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Parents, Listen to Your Teachers

Many parents spend more time criticizing their kids’ teachers than they spend supporting them. I’ve had kids in preschool, elementary school, Jr. High, and now my oldest is in high school. I have never been disappointed when my children’s teachers are supported and empowered to do their best.

1, 2, 3, eyes on me.

One way to do that is to listen to them.

Hocus Pocus, time to focus.

The Washington Post surveyed teachers and came up with advice for parents to help their kids be better students. So pay attention to these 10 tips for parents from teachers below.

This will be on the test.

1. Let your child see you making mistakes.

I’d like my kids to think I’m practically perfect in every way, but there’s just no chance of that happening because I’m not. Glossing over a mistake or continuing on in bullheadedness does your kids a disservice. They will make mistakes and they need to see there is a mode of recourse when they do. It’s not always being right that makes you a parent, it’s always being an example. Messing up gracefully is a life lesson best learned early. Swallow your pride, and always write in pencil.

2. Use e-mail to keep in touch.

Such a simple tip from teachers! Let’s not deal with appointments and meeting in person if we don’t have to. E-mail: It’s the wave of the future and the future is now. Also, teachers like to hear good things along with your complaints. So let them know when your kids share what they’ve learned at school that day–it’s a compliment to them. It’s not like teachers make big bucks so a few words of appreciation from you might be the only bonus they get.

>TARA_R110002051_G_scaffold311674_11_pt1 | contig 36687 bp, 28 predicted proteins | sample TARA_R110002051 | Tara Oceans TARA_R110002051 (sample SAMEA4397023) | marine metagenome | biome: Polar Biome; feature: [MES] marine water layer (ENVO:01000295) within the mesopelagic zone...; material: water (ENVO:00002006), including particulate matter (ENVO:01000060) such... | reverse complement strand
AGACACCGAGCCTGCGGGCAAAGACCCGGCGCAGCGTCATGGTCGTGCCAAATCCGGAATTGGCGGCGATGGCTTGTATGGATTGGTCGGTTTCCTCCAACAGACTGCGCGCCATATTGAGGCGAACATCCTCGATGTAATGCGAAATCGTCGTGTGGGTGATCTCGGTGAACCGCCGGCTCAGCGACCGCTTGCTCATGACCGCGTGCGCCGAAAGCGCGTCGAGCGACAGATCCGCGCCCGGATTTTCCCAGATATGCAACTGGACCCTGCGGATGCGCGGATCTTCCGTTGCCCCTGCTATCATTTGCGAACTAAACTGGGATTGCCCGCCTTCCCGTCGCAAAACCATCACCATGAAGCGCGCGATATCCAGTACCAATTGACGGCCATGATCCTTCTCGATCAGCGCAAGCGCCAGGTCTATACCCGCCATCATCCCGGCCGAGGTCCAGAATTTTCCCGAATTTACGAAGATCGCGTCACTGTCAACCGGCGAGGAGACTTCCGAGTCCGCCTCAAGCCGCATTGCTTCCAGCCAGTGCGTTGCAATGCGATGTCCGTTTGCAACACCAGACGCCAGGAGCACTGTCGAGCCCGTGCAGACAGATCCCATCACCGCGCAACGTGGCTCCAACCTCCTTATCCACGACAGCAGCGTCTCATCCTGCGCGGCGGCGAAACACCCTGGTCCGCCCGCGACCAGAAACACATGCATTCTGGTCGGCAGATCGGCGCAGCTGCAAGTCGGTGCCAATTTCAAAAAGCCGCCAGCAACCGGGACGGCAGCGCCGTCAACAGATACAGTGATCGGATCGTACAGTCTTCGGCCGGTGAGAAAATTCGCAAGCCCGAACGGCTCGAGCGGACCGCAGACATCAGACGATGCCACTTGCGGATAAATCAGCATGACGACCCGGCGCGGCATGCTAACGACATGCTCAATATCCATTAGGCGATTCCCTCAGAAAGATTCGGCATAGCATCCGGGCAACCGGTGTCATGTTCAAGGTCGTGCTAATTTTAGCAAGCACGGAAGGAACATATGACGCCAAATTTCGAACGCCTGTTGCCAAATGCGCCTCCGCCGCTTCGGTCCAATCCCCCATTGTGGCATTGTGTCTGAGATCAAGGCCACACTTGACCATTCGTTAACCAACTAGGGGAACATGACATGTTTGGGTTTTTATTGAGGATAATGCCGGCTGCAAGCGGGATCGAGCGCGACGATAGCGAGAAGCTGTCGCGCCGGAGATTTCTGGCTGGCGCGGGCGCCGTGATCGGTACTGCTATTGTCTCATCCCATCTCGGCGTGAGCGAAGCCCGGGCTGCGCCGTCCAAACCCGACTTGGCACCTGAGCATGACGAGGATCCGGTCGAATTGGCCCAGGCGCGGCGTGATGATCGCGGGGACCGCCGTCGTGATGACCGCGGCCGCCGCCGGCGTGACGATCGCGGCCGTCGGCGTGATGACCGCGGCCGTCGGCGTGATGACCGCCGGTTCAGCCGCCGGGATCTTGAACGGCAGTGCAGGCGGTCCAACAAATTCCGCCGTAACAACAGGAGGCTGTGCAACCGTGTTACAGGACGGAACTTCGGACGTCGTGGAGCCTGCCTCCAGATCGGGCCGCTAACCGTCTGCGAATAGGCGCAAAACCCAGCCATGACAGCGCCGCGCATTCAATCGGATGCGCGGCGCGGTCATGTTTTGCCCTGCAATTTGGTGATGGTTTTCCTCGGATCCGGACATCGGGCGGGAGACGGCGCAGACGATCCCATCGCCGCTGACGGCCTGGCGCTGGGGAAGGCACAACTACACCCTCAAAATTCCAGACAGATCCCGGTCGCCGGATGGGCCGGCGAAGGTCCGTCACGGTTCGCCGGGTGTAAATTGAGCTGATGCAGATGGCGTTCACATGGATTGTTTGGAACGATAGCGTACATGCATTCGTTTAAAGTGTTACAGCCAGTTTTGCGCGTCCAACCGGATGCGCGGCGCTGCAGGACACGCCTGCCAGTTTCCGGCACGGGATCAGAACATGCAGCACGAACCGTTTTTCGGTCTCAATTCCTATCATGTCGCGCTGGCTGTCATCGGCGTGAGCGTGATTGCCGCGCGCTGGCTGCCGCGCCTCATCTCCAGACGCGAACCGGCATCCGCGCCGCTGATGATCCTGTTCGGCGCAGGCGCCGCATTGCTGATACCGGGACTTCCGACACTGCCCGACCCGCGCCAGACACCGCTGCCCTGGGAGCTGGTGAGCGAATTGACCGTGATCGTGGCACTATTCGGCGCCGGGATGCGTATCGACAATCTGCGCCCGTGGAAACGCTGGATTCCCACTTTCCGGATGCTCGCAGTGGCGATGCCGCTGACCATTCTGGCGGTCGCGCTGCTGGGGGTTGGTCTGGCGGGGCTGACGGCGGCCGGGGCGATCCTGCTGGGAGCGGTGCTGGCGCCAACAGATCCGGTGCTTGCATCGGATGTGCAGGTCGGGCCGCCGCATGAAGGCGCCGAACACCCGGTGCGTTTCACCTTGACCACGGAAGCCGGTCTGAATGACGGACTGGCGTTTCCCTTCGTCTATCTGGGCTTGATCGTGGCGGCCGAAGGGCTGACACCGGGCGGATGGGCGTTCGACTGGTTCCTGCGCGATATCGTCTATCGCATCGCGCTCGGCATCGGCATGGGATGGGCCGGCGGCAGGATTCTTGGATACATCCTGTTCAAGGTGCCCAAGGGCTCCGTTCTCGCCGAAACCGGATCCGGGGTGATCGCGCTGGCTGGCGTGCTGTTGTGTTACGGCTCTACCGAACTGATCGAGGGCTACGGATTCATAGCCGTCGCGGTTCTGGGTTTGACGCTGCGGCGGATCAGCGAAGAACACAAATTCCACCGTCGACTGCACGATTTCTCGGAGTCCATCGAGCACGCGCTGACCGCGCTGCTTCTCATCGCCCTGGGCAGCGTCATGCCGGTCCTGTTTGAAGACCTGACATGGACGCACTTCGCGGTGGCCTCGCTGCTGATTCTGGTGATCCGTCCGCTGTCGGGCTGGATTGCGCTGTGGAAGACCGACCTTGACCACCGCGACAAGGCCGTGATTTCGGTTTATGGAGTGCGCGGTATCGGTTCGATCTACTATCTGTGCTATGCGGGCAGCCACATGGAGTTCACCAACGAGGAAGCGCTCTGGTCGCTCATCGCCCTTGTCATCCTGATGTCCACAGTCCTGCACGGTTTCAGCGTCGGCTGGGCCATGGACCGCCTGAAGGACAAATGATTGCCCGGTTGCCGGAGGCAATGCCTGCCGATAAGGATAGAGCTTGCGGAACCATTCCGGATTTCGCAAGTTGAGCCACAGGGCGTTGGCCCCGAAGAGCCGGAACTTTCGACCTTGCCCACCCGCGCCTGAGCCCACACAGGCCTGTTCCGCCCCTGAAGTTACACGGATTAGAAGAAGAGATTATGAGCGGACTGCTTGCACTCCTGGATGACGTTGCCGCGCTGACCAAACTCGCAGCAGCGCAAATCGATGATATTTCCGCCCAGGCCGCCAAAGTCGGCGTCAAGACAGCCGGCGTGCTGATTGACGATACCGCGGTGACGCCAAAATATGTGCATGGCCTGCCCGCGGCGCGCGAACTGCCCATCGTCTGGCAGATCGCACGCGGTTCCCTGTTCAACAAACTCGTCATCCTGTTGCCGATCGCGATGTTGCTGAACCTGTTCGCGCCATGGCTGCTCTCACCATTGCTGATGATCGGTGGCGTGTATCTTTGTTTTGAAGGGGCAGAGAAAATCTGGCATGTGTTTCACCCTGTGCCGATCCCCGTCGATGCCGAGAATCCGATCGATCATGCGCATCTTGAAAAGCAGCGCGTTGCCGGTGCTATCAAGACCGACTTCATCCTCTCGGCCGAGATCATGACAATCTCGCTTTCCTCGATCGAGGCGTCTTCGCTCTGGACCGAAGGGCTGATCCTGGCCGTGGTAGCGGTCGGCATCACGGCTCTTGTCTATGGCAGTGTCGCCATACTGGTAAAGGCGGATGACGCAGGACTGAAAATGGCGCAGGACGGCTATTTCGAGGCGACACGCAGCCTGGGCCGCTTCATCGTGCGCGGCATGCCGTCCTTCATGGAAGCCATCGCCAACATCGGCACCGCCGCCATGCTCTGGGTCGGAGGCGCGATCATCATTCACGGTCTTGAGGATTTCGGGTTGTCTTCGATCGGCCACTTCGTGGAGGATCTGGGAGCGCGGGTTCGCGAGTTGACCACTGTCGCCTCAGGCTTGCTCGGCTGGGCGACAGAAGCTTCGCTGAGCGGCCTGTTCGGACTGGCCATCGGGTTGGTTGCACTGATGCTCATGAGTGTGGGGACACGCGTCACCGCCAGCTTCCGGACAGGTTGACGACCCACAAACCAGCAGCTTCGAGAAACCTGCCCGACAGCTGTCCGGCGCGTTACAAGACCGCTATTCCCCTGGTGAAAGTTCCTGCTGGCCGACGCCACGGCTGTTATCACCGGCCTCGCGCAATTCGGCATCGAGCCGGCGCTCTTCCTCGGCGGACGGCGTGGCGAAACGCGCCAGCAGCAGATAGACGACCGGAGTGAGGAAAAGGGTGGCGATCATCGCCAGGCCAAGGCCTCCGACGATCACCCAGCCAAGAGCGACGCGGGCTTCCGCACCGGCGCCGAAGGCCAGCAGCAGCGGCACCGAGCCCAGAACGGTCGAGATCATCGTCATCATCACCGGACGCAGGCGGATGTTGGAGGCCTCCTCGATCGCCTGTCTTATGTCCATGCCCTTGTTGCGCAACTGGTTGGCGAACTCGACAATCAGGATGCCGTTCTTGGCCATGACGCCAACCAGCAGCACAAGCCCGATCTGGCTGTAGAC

3. Don’t tell your child you weren’t good at math.

Too late.

4. Get organized with a color-coded system.

I’ve learned the hard way that kids don’t just automatically understand organization. It’s not innate. Color coding their subjects is a great idea, especially when they transition from elementary to middle school. One year it’s all cubbies and bulletin boards and the next they’re on their own with a Trapper Keeper and a prayer. Teach them how to organize it all.

5. Check their homework, and then have them explain it to you.

They learn it better when they get a chance to explain it. This is absolutely something easy to enforce at home.

6. Don’t compare your child with others.

This doesn’t help anyone. Everyone is different. You know that.

7. Help your child make connections to literature.

This is my favorite thing in the world to do. I love reading and talking about stories with my kids. For me it’s one of the funnest parts of parenting. They need to contextualize and extrapolate or reading is wasted on them. I’d so much rather spend time on this than drill them on math facts. I’m so bad at math, you guys.

8. Middle school and high school are not the time to take a more hands-off approach.

You can say that again. Just when they get more responsible and you think your job is done, school gets harder and the stakes get higher. My son is taking AP European History this year. He is bright and accountable and I am proud of him, but AP European History is not that different from the report my 3rd grader did on ostriches last year which is to say: THEY BOTH INVOLVE A LOT OF NAGGING ON MY PART.

9. But don’t do everything for you child.

Helicopter parents, step away from the science project. It’s hard, I know–because your kids’ work reflects on you as a parent but you simply have to back off.

10. Ask about your child’s day.

Ask specific questions about what they learned. Be interested. It will get them to continue thinking about what they learned. One of the qualities I care most about in my kids is curiosity. I don’t know any way to teach this other than to be curious myself.

These are great tips from teachers. They have the hard part. I’m happy to help out at home augmenting and enriching my kids’ education as needed.

Heard any other good tips from your teachers?

More of my Babbles.

Read more from Kacy at Every Day I Write the Book.
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